On the other hand, the matter is occasionally overdone by overzealous individuals who make themselves obnoxious and antagonize everyone with their incessant pestering. Be careful about demanding action from others. Too much insistence and agitation may result in more damage to one’s personal interest than could ever result from the miscarriage of the item involved.
Confirm your instructions and the other person’s commitments in writing.
Do not assume that the job will be done or the bargain kept just because someone agreed to do it. Many people have poor memories, others are too busy, and almost everyone will take the matter a great deal more seriously if it is in writing. Of course there are exceptions, but at times it pays to copy a third person as a witness.
When sent out on a business trip of any kind, prepare for it, execute the business to completion, and follow up after you return.
Any business trip, whether to review a design, resolve a complaint, analyze a problem, investigate a failure, call on a customer, visit a supplier, or attend a trade show, deserves your special attention to return the maximum benefit for the time and expense. Although each business trip will be unique, and the extent to which you must do the following will be different for each, as a minimum, be sure to:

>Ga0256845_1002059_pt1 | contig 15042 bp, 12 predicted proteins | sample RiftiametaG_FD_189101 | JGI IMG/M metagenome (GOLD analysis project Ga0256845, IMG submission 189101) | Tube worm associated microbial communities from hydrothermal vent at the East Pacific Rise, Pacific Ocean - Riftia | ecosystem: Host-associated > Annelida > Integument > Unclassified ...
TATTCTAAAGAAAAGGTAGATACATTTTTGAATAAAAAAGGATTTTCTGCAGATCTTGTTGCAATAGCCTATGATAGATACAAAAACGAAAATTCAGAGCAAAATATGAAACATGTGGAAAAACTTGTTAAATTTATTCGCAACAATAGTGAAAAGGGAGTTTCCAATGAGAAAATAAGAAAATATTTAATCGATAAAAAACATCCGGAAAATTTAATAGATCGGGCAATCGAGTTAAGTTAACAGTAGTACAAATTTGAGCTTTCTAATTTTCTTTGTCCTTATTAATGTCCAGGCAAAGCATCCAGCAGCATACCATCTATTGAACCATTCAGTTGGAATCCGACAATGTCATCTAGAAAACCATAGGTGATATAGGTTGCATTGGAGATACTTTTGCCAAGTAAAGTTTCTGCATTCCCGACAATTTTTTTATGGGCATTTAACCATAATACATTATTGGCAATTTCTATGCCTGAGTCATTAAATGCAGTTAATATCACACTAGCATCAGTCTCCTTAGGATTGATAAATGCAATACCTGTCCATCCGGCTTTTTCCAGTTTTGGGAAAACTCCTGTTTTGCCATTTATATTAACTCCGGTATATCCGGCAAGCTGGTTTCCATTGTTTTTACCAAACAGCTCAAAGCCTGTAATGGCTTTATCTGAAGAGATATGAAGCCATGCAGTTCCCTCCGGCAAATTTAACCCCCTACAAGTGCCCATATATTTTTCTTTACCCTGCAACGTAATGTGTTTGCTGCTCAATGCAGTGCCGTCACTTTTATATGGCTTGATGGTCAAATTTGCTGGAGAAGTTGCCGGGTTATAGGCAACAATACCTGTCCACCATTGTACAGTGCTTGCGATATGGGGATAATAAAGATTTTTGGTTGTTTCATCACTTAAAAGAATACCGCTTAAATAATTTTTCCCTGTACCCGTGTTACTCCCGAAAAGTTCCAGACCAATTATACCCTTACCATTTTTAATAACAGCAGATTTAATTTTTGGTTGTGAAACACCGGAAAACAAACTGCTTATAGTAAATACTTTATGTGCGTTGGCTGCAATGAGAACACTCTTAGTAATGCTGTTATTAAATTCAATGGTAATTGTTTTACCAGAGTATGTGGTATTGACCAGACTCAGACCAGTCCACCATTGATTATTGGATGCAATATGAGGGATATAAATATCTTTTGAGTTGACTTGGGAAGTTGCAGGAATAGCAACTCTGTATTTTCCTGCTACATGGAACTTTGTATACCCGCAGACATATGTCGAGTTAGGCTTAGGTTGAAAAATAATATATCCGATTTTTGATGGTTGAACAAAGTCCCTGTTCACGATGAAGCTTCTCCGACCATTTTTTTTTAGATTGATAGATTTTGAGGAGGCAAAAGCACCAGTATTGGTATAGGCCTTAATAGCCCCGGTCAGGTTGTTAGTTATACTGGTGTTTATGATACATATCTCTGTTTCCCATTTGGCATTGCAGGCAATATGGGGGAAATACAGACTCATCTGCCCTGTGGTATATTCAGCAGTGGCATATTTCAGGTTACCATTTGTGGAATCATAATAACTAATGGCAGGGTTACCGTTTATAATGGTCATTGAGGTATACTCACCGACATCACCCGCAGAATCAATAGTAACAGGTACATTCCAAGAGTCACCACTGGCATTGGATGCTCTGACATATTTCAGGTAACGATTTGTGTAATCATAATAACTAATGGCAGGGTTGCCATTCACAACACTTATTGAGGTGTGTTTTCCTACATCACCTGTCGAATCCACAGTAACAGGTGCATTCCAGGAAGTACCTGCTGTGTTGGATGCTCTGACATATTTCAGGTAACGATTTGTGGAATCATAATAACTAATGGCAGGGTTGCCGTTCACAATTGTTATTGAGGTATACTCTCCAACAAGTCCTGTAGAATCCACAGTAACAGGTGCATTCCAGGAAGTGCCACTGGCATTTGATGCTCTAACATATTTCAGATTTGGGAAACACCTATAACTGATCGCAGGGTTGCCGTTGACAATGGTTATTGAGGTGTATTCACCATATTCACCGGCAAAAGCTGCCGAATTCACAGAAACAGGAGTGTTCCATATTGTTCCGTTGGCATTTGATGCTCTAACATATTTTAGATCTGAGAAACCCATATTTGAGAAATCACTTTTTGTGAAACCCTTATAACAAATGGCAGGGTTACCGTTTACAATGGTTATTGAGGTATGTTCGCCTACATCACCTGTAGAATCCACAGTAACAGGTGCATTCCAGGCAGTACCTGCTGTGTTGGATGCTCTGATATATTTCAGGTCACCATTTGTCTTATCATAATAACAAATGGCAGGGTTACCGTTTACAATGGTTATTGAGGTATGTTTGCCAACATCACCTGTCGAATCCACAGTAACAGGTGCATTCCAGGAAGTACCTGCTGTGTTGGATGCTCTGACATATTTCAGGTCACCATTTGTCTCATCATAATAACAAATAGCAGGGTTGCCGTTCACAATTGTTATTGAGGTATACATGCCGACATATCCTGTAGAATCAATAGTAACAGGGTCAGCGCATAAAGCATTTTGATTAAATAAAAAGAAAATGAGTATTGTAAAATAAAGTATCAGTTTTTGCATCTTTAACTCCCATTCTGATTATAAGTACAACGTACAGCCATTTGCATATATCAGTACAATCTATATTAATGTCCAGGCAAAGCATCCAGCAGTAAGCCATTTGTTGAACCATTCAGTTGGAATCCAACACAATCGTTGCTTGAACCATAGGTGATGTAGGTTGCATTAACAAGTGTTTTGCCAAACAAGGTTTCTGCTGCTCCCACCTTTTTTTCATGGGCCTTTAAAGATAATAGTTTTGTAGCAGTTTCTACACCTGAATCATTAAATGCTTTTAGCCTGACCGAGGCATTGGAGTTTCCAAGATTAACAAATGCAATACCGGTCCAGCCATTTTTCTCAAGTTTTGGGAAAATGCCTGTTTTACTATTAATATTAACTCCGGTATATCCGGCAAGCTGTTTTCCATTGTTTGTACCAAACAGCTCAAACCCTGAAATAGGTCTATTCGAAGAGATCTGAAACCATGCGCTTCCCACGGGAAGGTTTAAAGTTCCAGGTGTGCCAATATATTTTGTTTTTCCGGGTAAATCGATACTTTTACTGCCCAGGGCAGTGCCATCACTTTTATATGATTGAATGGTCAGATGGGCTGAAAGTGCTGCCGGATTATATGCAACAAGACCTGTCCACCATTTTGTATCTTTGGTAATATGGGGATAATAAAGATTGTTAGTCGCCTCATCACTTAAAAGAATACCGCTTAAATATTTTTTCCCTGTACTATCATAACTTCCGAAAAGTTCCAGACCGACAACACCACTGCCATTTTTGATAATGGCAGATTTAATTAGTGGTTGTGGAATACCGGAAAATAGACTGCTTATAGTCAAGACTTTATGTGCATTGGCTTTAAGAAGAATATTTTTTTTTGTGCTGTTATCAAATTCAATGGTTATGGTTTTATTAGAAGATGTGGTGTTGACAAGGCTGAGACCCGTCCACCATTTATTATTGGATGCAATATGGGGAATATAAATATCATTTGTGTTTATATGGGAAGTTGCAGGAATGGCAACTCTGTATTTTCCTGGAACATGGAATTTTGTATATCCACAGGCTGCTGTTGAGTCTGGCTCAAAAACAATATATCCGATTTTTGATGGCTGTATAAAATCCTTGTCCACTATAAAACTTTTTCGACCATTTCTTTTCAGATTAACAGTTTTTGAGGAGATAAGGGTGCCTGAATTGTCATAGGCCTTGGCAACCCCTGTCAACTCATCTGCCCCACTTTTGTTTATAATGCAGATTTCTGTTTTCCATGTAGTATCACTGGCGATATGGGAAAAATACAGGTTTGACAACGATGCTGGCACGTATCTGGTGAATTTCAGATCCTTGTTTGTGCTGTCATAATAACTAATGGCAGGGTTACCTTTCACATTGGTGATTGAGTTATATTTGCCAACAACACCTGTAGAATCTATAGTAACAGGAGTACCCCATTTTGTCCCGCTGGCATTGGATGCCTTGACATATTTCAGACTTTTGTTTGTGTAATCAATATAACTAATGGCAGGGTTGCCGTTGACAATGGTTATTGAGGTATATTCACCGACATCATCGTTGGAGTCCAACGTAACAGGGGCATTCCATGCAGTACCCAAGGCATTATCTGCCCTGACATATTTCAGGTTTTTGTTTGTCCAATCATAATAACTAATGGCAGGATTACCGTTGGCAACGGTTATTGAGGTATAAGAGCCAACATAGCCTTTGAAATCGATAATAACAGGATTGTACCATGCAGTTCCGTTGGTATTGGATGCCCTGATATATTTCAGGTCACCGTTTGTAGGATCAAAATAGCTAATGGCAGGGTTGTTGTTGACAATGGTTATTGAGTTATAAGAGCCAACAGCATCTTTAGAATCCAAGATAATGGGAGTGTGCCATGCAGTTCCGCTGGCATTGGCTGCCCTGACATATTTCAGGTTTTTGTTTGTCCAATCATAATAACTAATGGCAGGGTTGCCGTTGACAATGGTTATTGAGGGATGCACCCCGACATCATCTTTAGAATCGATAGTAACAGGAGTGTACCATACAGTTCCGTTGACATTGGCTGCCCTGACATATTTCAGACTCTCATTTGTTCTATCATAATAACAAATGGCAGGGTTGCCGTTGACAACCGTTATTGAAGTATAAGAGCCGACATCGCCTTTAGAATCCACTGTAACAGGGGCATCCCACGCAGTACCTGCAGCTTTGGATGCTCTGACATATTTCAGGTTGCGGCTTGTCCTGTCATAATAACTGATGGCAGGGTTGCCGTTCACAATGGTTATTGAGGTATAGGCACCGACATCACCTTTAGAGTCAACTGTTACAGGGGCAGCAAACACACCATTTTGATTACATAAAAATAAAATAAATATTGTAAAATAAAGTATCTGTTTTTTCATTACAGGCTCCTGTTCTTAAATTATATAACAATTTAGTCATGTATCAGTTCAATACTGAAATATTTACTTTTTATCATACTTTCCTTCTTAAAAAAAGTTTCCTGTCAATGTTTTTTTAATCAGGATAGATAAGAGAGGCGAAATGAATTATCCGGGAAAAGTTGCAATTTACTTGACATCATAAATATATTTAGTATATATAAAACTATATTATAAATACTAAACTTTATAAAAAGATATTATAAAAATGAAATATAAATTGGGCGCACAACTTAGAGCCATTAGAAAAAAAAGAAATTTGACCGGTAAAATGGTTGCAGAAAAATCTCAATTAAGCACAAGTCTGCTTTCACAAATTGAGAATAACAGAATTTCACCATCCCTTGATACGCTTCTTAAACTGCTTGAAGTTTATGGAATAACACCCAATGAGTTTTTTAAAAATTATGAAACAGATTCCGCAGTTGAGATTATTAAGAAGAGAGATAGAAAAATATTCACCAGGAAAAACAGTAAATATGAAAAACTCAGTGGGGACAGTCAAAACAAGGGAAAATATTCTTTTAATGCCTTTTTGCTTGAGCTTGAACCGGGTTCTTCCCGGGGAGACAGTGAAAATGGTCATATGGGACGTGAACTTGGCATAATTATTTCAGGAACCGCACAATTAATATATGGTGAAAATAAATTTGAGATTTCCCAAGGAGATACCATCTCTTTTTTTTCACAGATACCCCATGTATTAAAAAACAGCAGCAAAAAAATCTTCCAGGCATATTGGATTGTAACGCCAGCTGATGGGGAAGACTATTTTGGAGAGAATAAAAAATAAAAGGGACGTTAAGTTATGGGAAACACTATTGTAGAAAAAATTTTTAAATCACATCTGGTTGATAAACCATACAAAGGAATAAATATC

• Plan the travel. This is more than just reserving transportation and hotels. Consider all eventualities such as lost luggage, missed connections, late arrivals, unusual traffic. Those you are meeting have arragend their schedules for you, so don’t disappoint them—arrive on time and be ready to perform. Follow the motto: “If you can’t be on time, be early!”
• Plan and prepare for the business to be done. Prepare and distribrute agendas before you arrive. Send ahead any material to be reviewed. Be sure everything (e.g., samples, prototypes, presentations) is complete. Practice any presentations, however minor they might seem, beforehand. In short, be fully prepared and allow those you visit to prepare fully.
• Complete the business at hand. You will not always be able to carry out a business trip to your complete satisfaction; others may control the outcome to a different conclusion. Nevertheless, if you have been sent out to complete a specific task, perhaps to analyze a failure or observe a product in use, and the allotted time proves inadequate for whatever reason, stay until the job is complete. Neither your supervisor nor those you visit will like it if someone else has to be sent out later to finish what you did not.
• Execute the appropriate follow–up. Often a seemingly successful trip will come to nothing without adequate follow–up. Use meeting minutes, trip reports, and further communications to your best advantage.